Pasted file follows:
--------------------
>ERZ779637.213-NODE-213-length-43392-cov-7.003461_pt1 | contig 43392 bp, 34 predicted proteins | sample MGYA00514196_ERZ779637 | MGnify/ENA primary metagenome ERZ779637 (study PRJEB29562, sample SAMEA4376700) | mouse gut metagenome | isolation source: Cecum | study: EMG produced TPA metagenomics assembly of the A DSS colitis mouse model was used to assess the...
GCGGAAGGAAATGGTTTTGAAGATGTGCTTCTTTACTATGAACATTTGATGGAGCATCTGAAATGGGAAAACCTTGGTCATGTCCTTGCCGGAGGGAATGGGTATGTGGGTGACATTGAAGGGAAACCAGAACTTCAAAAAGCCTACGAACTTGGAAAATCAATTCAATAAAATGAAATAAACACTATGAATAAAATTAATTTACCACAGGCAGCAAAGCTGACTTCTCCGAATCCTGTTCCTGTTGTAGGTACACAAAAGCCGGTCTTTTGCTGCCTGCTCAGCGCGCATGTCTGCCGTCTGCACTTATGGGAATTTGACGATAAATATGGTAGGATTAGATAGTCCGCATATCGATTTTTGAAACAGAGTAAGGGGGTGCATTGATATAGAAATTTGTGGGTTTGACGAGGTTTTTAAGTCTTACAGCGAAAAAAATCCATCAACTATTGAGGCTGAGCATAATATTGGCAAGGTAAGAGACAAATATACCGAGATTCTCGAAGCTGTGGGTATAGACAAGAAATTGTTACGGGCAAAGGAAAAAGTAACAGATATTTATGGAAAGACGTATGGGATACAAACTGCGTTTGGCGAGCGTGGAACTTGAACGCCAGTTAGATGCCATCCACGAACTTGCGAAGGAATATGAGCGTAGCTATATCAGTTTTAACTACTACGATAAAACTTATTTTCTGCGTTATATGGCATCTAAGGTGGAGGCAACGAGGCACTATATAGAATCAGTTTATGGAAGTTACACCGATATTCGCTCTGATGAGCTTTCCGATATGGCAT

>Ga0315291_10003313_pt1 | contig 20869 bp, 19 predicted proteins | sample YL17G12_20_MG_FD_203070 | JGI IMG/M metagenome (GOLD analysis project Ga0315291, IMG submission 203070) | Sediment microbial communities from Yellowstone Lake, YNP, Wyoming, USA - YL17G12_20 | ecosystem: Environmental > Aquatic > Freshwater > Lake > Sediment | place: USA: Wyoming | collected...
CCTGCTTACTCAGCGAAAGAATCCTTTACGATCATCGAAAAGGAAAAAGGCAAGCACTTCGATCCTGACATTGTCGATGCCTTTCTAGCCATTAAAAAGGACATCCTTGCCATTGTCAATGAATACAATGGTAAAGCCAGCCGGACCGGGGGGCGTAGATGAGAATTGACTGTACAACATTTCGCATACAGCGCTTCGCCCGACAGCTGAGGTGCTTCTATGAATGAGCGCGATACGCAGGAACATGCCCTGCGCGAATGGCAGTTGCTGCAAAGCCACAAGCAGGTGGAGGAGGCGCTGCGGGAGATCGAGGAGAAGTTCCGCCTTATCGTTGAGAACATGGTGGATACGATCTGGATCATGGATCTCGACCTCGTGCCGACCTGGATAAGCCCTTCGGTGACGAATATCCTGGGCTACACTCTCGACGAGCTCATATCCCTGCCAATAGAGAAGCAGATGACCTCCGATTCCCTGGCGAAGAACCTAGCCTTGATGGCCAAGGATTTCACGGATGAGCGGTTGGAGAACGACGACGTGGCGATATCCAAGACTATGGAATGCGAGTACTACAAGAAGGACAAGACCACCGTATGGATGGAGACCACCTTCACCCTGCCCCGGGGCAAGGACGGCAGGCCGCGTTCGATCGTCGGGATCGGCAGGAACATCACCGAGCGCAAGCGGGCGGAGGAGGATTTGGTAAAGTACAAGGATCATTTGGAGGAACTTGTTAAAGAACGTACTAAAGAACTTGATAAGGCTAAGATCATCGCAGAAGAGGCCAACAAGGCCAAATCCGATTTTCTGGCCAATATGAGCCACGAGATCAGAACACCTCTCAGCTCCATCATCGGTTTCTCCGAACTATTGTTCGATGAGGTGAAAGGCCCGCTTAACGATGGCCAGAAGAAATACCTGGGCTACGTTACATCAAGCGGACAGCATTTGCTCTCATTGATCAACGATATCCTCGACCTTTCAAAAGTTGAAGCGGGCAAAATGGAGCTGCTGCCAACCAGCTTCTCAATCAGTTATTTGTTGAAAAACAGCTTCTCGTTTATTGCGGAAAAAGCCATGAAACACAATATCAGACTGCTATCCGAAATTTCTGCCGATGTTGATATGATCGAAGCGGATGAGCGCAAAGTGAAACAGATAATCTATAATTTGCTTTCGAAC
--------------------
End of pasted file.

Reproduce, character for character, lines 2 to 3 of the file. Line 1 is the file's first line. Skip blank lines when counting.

GCGGAAGGAAATGGTTTTGAAGATGTGCTTCTTTACTATGAACATTTGATGGAGCATCTGAAATGGGAAAACCTTGGTCATGTCCTTGCCGGAGGGAATGGGTATGTGGGTGACATTGAAGGGAAACCAGAACTTCAAAAAGCCTACGAACTTGGAAAATCAATTCAATAAAATGAAATAAACACTATGAATAAAATTAATTTACCACAGGCAGCAAAGCTGACTTCTCCGAATCCTGTTCCTGTTGTAGGTACACAAAAGCCGGTCTTTTGCTGCCTGCTCAGCGCGCATGTCTGCCGTCTGCACTTATGGGAATTTGACGATAAATATGGTAGGATTAGATAGTCCGCATATCGATTTTTGAAACAGAGTAAGGGGGTGCATTGATATAGAAATTTGTGGGTTTGACGAGGTTTTTAAGTCTTACAGCGAAAAAAATCCATCAACTATTGAGGCTGAGCATAATATTGGCAAGGTAAGAGACAAATATACCGAGATTCTCGAAGCTGTGGGTATAGACAAGAAATTGTTACGGGCAAAGGAAAAAGTAACAGATATTTATGGAAAGACGTATGGGATACAAACTGCGTTTGGCGAGCGTGGAACTTGAACGCCAGTTAGATGCCATCCACGAACTTGCGAAGGAATATGAGCGTAGCTATATCAGTTTTAACTACTACGATAAAACTTATTTTCTGCGTTATATGGCATCTAAGGTGGAGGCAACGAGGCACTATATAGAATCAGTTTATGGAAGTTACACCGATATTCGCTCTGATGAGCTTTCCGATATGGCAT

>Ga0315291_10003313_pt1 | contig 20869 bp, 19 predicted proteins | sample YL17G12_20_MG_FD_203070 | JGI IMG/M metagenome (GOLD analysis project Ga0315291, IMG submission 203070) | Sediment microbial communities from Yellowstone Lake, YNP, Wyoming, USA - YL17G12_20 | ecosystem: Environmental > Aquatic > Freshwater > Lake > Sediment | place: USA: Wyoming | collected...